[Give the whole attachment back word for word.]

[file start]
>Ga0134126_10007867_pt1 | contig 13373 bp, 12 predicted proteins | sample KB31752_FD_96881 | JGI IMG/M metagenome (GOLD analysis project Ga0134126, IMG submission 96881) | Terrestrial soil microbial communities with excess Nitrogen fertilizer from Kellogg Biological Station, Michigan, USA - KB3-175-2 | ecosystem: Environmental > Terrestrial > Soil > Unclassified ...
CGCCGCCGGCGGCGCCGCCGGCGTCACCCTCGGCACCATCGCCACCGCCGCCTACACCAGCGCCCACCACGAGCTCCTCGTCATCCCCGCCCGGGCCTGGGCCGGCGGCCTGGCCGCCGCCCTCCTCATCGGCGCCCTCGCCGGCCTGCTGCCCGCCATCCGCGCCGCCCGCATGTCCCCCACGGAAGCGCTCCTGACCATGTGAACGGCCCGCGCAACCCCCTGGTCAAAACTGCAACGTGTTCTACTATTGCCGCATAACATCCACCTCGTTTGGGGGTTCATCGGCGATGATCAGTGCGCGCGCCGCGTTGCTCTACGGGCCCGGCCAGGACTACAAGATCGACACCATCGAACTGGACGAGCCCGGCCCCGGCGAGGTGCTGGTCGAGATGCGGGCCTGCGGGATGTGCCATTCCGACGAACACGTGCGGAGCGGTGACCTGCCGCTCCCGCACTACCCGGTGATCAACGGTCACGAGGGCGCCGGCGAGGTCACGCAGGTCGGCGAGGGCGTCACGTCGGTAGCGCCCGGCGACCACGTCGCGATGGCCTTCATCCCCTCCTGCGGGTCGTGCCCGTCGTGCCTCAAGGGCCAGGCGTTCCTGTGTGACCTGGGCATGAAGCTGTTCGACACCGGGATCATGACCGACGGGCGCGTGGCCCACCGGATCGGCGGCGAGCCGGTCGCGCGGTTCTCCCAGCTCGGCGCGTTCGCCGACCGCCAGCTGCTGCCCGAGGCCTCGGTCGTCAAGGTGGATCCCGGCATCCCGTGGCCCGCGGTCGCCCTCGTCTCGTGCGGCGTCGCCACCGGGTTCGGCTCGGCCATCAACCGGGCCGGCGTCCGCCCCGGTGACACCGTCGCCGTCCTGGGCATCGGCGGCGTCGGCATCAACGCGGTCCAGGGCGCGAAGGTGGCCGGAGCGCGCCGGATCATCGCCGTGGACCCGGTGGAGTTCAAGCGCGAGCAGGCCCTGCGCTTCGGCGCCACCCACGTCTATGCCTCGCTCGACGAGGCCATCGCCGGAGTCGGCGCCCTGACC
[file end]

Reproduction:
>Ga0134126_10007867_pt1 | contig 13373 bp, 12 predicted proteins | sample KB31752_FD_96881 | JGI IMG/M metagenome (GOLD analysis project Ga0134126, IMG submission 96881) | Terrestrial soil microbial communities with excess Nitrogen fertilizer from Kellogg Biological Station, Michigan, USA - KB3-175-2 | ecosystem: Environmental > Terrestrial > Soil > Unclassified ...
CGCCGCCGGCGGCGCCGCCGGCGTCACCCTCGGCACCATCGCCACCGCCGCCTACACCAGCGCCCACCACGAGCTCCTCGTCATCCCCGCCCGGGCCTGGGCCGGCGGCCTGGCCGCCGCCCTCCTCATCGGCGCCCTCGCCGGCCTGCTGCCCGCCATCCGCGCCGCCCGCATGTCCCCCACGGAAGCGCTCCTGACCATGTGAACGGCCCGCGCAACCCCCTGGTCAAAACTGCAACGTGTTCTACTATTGCCGCATAACATCCACCTCGTTTGGGGGTTCATCGGCGATGATCAGTGCGCGCGCCGCGTTGCTCTACGGGCCCGGCCAGGACTACAAGATCGACACCATCGAACTGGACGAGCCCGGCCCCGGCGAGGTGCTGGTCGAGATGCGGGCCTGCGGGATGTGCCATTCCGACGAACACGTGCGGAGCGGTGACCTGCCGCTCCCGCACTACCCGGTGATCAACGGTCACGAGGGCGCCGGCGAGGTCACGCAGGTCGGCGAGGGCGTCACGTCGGTAGCGCCCGGCGACCACGTCGCGATGGCCTTCATCCCCTCCTGCGGGTCGTGCCCGTCGTGCCTCAAGGGCCAGGCGTTCCTGTGTGACCTGGGCATGAAGCTGTTCGACACCGGGATCATGACCGACGGGCGCGTGGCCCACCGGATCGGCGGCGAGCCGGTCGCGCGGTTCTCCCAGCTCGGCGCGTTCGCCGACCGCCAGCTGCTGCCCGAGGCCTCGGTCGTCAAGGTGGATCCCGGCATCCCGTGGCCCGCGGTCGCCCTCGTCTCGTGCGGCGTCGCCACCGGGTTCGGCTCGGCCATCAACCGGGCCGGCGTCCGCCCCGGTGACACCGTCGCCGTCCTGGGCATCGGCGGCGTCGGCATCAACGCGGTCCAGGGCGCGAAGGTGGCCGGAGCGCGCCGGATCATCGCCGTGGACCCGGTGGAGTTCAAGCGCGAGCAGGCCCTGCGCTTCGGCGCCACCCACGTCTATGCCTCGCTCGACGAGGCCATCGCCGGAGTCGGCGCCCTGACC